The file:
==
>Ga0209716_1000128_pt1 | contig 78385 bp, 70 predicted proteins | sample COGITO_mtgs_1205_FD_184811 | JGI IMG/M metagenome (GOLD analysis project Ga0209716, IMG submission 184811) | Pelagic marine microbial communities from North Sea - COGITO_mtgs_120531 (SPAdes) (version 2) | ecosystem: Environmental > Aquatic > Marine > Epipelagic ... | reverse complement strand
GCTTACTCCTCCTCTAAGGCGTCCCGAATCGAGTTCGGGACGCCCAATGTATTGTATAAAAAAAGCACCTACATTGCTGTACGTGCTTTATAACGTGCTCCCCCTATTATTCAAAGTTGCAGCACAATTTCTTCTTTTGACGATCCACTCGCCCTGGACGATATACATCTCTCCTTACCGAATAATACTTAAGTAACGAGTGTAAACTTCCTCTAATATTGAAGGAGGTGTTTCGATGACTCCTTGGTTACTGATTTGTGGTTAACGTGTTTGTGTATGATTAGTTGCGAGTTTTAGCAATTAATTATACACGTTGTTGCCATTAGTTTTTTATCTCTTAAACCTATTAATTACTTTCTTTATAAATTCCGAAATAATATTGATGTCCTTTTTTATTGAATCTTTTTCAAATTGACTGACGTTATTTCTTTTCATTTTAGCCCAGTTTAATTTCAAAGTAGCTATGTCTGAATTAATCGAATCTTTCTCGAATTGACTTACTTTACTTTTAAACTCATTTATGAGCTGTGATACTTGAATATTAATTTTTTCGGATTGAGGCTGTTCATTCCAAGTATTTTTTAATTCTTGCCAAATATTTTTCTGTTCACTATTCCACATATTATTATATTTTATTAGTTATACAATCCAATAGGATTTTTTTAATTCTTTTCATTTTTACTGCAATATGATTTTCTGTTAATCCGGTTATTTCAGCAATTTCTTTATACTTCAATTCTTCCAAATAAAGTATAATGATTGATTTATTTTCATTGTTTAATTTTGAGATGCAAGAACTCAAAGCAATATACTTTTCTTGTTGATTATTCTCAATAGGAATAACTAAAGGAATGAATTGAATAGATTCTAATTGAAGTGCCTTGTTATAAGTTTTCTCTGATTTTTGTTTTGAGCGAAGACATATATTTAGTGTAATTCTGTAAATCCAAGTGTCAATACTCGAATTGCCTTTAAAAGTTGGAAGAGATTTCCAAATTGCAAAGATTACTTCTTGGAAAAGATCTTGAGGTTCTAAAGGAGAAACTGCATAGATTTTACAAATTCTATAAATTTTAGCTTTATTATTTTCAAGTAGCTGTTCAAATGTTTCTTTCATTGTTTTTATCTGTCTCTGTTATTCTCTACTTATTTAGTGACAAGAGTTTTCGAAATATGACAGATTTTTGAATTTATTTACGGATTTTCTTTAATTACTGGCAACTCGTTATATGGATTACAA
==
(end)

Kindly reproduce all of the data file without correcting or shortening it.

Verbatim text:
>Ga0209716_1000128_pt1 | contig 78385 bp, 70 predicted proteins | sample COGITO_mtgs_1205_FD_184811 | JGI IMG/M metagenome (GOLD analysis project Ga0209716, IMG submission 184811) | Pelagic marine microbial communities from North Sea - COGITO_mtgs_120531 (SPAdes) (version 2) | ecosystem: Environmental > Aquatic > Marine > Epipelagic ... | reverse complement strand
GCTTACTCCTCCTCTAAGGCGTCCCGAATCGAGTTCGGGACGCCCAATGTATTGTATAAAAAAAGCACCTACATTGCTGTACGTGCTTTATAACGTGCTCCCCCTATTATTCAAAGTTGCAGCACAATTTCTTCTTTTGACGATCCACTCGCCCTGGACGATATACATCTCTCCTTACCGAATAATACTTAAGTAACGAGTGTAAACTTCCTCTAATATTGAAGGAGGTGTTTCGATGACTCCTTGGTTACTGATTTGTGGTTAACGTGTTTGTGTATGATTAGTTGCGAGTTTTAGCAATTAATTATACACGTTGTTGCCATTAGTTTTTTATCTCTTAAACCTATTAATTACTTTCTTTATAAATTCCGAAATAATATTGATGTCCTTTTTTATTGAATCTTTTTCAAATTGACTGACGTTATTTCTTTTCATTTTAGCCCAGTTTAATTTCAAAGTAGCTATGTCTGAATTAATCGAATCTTTCTCGAATTGACTTACTTTACTTTTAAACTCATTTATGAGCTGTGATACTTGAATATTAATTTTTTCGGATTGAGGCTGTTCATTCCAAGTATTTTTTAATTCTTGCCAAATATTTTTCTGTTCACTATTCCACATATTATTATATTTTATTAGTTATACAATCCAATAGGATTTTTTTAATTCTTTTCATTTTTACTGCAATATGATTTTCTGTTAATCCGGTTATTTCAGCAATTTCTTTATACTTCAATTCTTCCAAATAAAGTATAATGATTGATTTATTTTCATTGTTTAATTTTGAGATGCAAGAACTCAAAGCAATATACTTTTCTTGTTGATTATTCTCAATAGGAATAACTAAAGGAATGAATTGAATAGATTCTAATTGAAGTGCCTTGTTATAAGTTTTCTCTGATTTTTGTTTTGAGCGAAGACATATATTTAGTGTAATTCTGTAAATCCAAGTGTCAATACTCGAATTGCCTTTAAAAGTTGGAAGAGATTTCCAAATTGCAAAGATTACTTCTTGGAAAAGATCTTGAGGTTCTAAAGGAGAAACTGCATAGATTTTACAAATTCTATAAATTTTAGCTTTATTATTTTCAAGTAGCTGTTCAAATGTTTCTTTCATTGTTTTTATCTGTCTCTGTTATTCTCTACTTATTTAGTGACAAGAGTTTTCGAAATATGACAGATTTTTGAATTTATTTACGGATTTTCTTTAATTACTGGCAACTCGTTATATGGATTACAA